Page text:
The December Man
Mary Vingoe of Homefirst Theatre about the production, which runs from November 25 - December 5 at the Bus Stop Theatre in Halifax.
When and why did you first become interested in theatre?
fell in love with theatre as a kid when my parents took me to NYC and we saw
see Raisin in The Sun by Lorraine Hansberry in Central Park. I took
theatre at Dal and then my master’s at U of T. At that point I wanted to be an
actor, I had some good roles with theatres like Passe Muraille and the Shaw
Festival but after a few years I became more interested in writing and
directing. I became more aware of the gender and racial disparities in theatre.
I co-founded Nightwood theatre with a group of friends. This was the first
professional theatre in English Canada to promote work by women.
Are they the same reasons that you continue to be involved today?
can be a profoundly moving experience. It can take us to places we wouldn’t
otherwise go and deepen us as human beings. I have always been attracted to
plays that do this.
What are the challenges of the vocation?
there are almost no full-time jobs, no security. It is a freelance life and can
be extremely uncertain.
What are the rewards?
The satisfaction of any artist, bringing something original to life and sharing it with others.
Is your creative process more ‘inspirational' or 'perspirational'?
Both. A rehearsal period is hours and hours of hard work with minutes of inspiration pure joy and thrown in.
How and why did you get involved with The December Man?
I have admired Colleen Murphy’s work for many years. She is one of the bravest artists I know. A two-time Governor General’s Award winner, she explores the human condition without shying away from the dark side of the human condition. But she does this is a way that shows the possibility of light. Her most recent play The Breathing Hole which was on at Stratford a few years ago explored the Franklin expedition and subsequent devastating effects on the North. The main character is a bear. When the bear dies in an oil slick at the end the audience was holding its collective breath. We loved the bear. It was one of the most moving experiences I have ever had in theatre. The December Man packs a similar punch.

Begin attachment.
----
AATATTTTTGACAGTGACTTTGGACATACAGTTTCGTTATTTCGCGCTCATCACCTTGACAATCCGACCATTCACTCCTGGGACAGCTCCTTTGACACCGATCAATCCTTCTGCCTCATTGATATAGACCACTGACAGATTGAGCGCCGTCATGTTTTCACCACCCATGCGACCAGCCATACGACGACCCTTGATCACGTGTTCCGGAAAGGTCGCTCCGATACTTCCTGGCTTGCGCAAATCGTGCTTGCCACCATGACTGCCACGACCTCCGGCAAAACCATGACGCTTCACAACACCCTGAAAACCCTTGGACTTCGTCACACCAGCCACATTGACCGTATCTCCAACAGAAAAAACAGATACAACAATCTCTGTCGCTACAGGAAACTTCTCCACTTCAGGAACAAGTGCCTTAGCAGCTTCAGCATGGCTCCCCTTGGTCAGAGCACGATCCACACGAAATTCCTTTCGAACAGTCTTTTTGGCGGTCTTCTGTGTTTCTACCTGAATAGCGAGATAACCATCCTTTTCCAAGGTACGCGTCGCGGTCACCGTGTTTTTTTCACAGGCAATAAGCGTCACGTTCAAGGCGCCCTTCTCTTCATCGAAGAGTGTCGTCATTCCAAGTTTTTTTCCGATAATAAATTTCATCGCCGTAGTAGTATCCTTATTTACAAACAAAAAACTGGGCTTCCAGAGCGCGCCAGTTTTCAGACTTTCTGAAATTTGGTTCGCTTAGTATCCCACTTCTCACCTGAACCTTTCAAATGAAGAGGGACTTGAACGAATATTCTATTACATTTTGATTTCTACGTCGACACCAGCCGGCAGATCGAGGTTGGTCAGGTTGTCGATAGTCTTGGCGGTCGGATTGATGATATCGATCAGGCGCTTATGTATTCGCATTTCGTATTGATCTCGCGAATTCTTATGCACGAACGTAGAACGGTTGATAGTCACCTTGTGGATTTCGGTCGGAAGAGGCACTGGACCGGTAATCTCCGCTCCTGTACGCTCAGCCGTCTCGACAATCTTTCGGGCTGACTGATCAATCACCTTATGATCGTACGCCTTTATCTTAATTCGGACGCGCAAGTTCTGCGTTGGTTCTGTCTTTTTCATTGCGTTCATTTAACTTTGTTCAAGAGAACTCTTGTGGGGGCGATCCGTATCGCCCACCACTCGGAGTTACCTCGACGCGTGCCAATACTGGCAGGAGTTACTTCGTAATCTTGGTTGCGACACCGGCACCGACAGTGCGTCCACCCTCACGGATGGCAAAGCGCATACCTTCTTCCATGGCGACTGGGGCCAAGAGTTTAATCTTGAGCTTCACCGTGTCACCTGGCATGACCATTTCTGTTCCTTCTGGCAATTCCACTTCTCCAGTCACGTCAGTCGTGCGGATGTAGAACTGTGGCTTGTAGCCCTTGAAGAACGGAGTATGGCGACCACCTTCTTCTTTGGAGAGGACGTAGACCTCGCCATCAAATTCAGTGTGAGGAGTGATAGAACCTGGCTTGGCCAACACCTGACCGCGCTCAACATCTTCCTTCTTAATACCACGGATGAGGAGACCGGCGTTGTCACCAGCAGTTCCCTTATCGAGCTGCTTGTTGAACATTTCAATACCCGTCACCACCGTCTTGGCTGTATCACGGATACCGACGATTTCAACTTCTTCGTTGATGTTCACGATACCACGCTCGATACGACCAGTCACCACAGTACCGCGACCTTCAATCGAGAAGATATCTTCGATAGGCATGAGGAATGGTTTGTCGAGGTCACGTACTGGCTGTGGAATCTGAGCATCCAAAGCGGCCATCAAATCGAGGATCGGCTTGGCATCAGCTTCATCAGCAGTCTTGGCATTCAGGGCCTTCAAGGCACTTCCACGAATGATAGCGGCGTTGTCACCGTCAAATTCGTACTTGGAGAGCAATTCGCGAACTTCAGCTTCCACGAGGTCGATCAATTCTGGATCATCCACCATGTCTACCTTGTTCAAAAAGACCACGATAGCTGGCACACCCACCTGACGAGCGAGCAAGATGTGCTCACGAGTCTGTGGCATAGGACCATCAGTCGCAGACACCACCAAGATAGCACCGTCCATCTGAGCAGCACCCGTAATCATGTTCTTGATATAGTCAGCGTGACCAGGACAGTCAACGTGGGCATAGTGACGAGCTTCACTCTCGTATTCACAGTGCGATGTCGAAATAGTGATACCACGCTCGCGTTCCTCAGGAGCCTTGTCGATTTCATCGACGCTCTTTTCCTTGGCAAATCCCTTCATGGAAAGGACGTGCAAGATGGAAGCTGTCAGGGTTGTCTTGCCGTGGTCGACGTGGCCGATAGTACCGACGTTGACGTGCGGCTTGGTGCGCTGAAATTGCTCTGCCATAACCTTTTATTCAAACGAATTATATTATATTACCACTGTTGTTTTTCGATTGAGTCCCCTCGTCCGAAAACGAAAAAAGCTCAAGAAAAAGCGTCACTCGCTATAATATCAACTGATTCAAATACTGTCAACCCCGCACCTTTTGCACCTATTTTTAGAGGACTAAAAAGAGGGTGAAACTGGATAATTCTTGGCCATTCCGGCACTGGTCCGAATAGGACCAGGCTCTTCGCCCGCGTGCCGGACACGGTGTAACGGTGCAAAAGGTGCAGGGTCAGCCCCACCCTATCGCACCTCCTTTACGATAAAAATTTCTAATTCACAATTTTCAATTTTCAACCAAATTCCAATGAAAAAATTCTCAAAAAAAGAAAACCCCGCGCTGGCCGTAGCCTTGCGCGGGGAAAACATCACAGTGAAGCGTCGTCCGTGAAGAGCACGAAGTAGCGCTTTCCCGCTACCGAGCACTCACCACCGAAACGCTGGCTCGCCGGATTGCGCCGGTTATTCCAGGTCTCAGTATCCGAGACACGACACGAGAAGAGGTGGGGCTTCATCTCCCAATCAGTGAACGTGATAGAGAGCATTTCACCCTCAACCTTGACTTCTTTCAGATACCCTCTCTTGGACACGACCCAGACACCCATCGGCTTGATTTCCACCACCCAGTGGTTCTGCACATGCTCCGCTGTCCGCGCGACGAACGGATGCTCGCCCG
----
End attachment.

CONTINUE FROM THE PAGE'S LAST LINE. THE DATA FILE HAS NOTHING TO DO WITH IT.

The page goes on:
What can audiences expect to experience?
"One cannot always be a hero, but one can always be a human" Johann Wolfgang von Goethe. I was drawn to The December Man because its compassion for the human condition in the face of unimaginable tragedy and because of the brilliance of its structure working in reverse order from the consequences to the inciting incident. Kathleen and Benoit are a working-class couple who love their son and do every thing to help him. Murphy captures the fabric of everyday life, its moments of humour, courage and compassion. This searing drama explores the long private shadow that public violence casts. I think it has much to offer in today's fractured world.
What are your thoughts on the current state of theatre in Canada?
has had a devastating effect on the theatre and performing arts. Already a very
precarious existence, we were the first to close and the last to open. Many
have left the profession. At the same time, it allowed us to rethink so
many our priorities and hopefully return stronger and more inclusive.
How can that be improved?
Stable secure funding is the key at all three levels of government. Governments tend to fund their most recent priorities rather than make long term commitments. This makes for instability and inhibits growth.
What’s next on your creative agenda?
I have a new grandchild. I think I’ll take a little break for the few months. But Homefirst has another play in development for 2023.
The December Man
November 25 to December 5, 2021
The Bus Stop Theatre, Halifaxwww.homefirsttheatre.com